Simple, effective and insightful small business marketing

Holiday Cards: Another Touch Point to Customers November 9, 2012

Filed under: Marketing,Small Business — insightfulmarketing @ 9:31 pm
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English: self made

It’s already November and the holidays are upon us.  Before you get “wrapped up” in the hustle and bustle of the season, have you thought about holiday cards for your small business?  It’s another way to reach out to customers, new and old, to say thanks for their business.  It’s also a way to nurture the relationship and reconnect –a touch point that signifies the sentiment of the season.  Here are some things to think about:


  1. Get going! Don’t wait. You should pick out your cards and have them in the mail well before the actual holidays. You don’t want your customers to think the cards were an afterthought OR to miss out on any of the goodwill (and business) that could result from the gesture.
  2. Personalize. If you’re going to strengthen your relationships with your customers, you’ve got to make it personal. Address your cards to a specific individual(s) and, whenever possible, include a personalized note. It doesn’t have to be a novel—a sentence or two will almost always do…or have the whole office sign to add that personal touch.
  3. Keep it professional. Every touch point you have with your customers reflects your small business and your brand. This includes not only the messaging you share, but also the quality of the communications you’re sending out. You don’t have to spend an arm and a couple legs at your local stationary store—upload your own artwork or choose a style that fits your business personality.  Many sites including have reasonable pricing and many styles to choose from.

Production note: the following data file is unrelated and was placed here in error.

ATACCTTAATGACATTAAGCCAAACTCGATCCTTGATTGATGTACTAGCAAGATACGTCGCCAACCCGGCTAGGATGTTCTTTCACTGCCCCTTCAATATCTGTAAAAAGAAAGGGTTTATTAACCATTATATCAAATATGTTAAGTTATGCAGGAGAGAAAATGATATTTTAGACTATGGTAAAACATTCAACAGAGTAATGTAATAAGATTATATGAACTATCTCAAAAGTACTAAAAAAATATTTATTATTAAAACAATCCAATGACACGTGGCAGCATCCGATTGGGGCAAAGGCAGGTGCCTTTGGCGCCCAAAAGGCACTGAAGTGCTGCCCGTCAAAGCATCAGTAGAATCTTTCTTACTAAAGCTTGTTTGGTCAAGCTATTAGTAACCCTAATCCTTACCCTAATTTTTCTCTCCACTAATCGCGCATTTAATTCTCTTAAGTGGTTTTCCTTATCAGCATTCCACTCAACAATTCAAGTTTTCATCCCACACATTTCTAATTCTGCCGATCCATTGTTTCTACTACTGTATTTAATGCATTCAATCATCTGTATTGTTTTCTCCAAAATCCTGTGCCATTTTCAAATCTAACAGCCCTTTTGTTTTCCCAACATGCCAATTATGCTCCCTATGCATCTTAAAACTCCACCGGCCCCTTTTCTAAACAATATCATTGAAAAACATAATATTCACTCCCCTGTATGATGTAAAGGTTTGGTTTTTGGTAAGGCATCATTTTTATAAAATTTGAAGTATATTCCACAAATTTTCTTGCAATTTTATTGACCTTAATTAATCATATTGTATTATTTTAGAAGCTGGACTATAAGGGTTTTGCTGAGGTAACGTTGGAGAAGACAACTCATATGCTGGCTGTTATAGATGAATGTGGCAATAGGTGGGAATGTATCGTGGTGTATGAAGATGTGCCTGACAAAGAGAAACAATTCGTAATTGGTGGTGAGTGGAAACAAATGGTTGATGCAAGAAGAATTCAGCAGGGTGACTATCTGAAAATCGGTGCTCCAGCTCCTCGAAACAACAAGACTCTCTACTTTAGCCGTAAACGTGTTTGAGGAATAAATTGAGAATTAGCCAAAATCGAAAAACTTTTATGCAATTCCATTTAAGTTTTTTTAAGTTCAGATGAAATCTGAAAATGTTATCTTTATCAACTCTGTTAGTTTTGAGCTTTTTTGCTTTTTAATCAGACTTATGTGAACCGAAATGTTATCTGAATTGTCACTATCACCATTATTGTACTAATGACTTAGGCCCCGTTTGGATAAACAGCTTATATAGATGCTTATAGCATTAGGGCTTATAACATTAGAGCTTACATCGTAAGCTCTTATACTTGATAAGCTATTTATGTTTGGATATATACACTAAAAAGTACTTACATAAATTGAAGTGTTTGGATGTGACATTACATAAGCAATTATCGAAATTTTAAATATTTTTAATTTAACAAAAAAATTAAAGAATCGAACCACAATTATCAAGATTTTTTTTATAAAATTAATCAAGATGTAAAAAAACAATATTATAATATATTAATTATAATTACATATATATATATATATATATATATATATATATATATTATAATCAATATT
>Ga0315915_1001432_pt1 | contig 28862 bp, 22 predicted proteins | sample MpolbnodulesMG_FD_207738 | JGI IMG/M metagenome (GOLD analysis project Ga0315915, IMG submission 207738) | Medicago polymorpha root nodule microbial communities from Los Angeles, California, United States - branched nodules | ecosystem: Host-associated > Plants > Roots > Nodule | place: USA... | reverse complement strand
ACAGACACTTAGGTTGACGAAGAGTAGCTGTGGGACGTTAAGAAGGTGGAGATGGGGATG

4. Neutral is best. Not everyone celebrates Thanksgiving or Christmas.  You wouldn’t want to offend anyone with something that was meant to be a positive. To avoid putting anybody off, look for card designs that focus more on the “seasons.”

The holidays are a great time to reconnect with your customers. Before you get swept up in the holiday rush, don’t forget to make some time to pick up some greeting card, stop and say thanks, and touch your customers one more time before year end!



How Much Time Does Your Business Spend on Social Media? November 2, 2012

A new survey from email marketing software firm VerticalResponse found that 43% of small businesses (100 employees or less) spend at least six hours a week on social media, with seven percent spending over 21 hours a week on Facebook, Twitter, and such! Wow, with hectic schedules and the many hats they wear, small business owners are spending more time on-line, suggesting that more businesses are either realizing or actually seeing the benefits of social media marketing.  “Our survey confirms that small businesses are understanding the value of social media,” said Janine Popick, VerticalResponse CEO/founder. “They’re spending more time doing it, and investing more money into it at a faster rate. But the extra work will likely lead to time management issues, especially for the small business owner who’s handling social media on top of all the other responsibilities of running a company. This implies that small businesses are in need of tactics and tools now to help them save time.”

It’s interesting to note that small businesses are realizing the value of content – but, again, time is an issue.  More than half (55 percent) of small businesses surveyed have a blog.  (Of those, 43 percent publish a blog post at least once a week. Nearly half (45 percent) spend one to three hours to create one post, while 16 percent spend more than three hours.  (I can relate as it often takes time to come up with content, write the blog and then post it).  So, nearly half of those who blog spend up to three hours per blog post on at least a weekly basis – time that, prior to having a blog, would have been used on other business activities. This suggests that small businesses are recognizing the increasing importance of generating content for social media, over other business activities.

However, while they’re realizing content is valuable, time is still an issue. Respondents reported that finding and posting content to their social networks are the most time-consuming, followed by: learning and education; analyzing their social media efforts; and following their competitors’ activities. Answering questions posted on social media is the least time-consuming.


Even with limited marketing budgets, small businesses are finding value in paying for social media. The survey data show social media budgets are increasing at a faster rate than overall marketing budgets.  More than 22 percent reported an increase in their social media budget compared to a year ago, while only 6 percent reported a decrease. So, there are nearly four times the number of small businesses that have increased their social media budget, versus those that have decreased.

Take a look below at the inforgraphic illustrating this data: